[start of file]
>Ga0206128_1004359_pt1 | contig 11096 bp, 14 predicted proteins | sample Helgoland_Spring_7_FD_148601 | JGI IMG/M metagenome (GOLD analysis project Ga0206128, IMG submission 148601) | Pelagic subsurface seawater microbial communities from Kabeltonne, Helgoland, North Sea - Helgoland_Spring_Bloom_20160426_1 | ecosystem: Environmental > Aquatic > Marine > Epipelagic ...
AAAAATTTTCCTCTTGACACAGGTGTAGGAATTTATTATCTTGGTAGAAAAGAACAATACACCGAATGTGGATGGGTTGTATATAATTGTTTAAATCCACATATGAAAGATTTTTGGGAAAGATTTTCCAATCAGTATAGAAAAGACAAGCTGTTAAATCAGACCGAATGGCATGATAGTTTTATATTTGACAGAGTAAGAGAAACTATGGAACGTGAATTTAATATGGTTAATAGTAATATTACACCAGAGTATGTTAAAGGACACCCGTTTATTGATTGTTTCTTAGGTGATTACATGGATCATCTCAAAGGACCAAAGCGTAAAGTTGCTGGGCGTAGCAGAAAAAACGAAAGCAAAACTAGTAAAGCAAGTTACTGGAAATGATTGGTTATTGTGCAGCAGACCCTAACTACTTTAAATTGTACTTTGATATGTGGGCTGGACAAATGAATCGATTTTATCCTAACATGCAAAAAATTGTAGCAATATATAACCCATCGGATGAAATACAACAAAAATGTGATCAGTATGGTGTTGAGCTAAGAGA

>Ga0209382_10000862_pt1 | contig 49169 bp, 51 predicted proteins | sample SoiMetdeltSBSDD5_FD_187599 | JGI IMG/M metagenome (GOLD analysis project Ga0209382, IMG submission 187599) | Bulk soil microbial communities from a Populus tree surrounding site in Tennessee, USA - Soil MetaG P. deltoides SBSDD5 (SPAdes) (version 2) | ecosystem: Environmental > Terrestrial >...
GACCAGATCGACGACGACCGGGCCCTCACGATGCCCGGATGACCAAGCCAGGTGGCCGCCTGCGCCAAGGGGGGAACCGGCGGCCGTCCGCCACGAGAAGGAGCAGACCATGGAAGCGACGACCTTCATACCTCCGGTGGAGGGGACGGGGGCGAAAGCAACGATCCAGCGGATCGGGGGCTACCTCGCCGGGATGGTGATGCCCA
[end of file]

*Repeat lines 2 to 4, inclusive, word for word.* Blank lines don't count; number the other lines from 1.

AAAAATTTTCCTCTTGACACAGGTGTAGGAATTTATTATCTTGGTAGAAAAGAACAATACACCGAATGTGGATGGGTTGTATATAATTGTTTAAATCCACATATGAAAGATTTTTGGGAAAGATTTTCCAATCAGTATAGAAAAGACAAGCTGTTAAATCAGACCGAATGGCATGATAGTTTTATATTTGACAGAGTAAGAGAAACTATGGAACGTGAATTTAATATGGTTAATAGTAATATTACACCAGAGTATGTTAAAGGACACCCGTTTATTGATTGTTTCTTAGGTGATTACATGGATCATCTCAAAGGACCAAAGCGTAAAGTTGCTGGGCGTAGCAGAAAAAACGAAAGCAAAACTAGTAAAGCAAGTTACTGGAAATGATTGGTTATTGTGCAGCAGACCCTAACTACTTTAAATTGTACTTTGATATGTGGGCTGGACAAATGAATCGATTTTATCCTAACATGCAAAAAATTGTAGCAATATATAACCCATCGGATGAAATACAACAAAAATGTGATCAGTATGGTGTTGAGCTAAGAGA

>Ga0209382_10000862_pt1 | contig 49169 bp, 51 predicted proteins | sample SoiMetdeltSBSDD5_FD_187599 | JGI IMG/M metagenome (GOLD analysis project Ga0209382, IMG submission 187599) | Bulk soil microbial communities from a Populus tree surrounding site in Tennessee, USA - Soil MetaG P. deltoides SBSDD5 (SPAdes) (version 2) | ecosystem: Environmental > Terrestrial >...
GACCAGATCGACGACGACCGGGCCCTCACGATGCCCGGATGACCAAGCCAGGTGGCCGCCTGCGCCAAGGGGGGAACCGGCGGCCGTCCGCCACGAGAAGGAGCAGACCATGGAAGCGACGACCTTCATACCTCCGGTGGAGGGGACGGGGGCGAAAGCAACGATCCAGCGGATCGGGGGCTACCTCGCCGGGATGGTGATGCCCA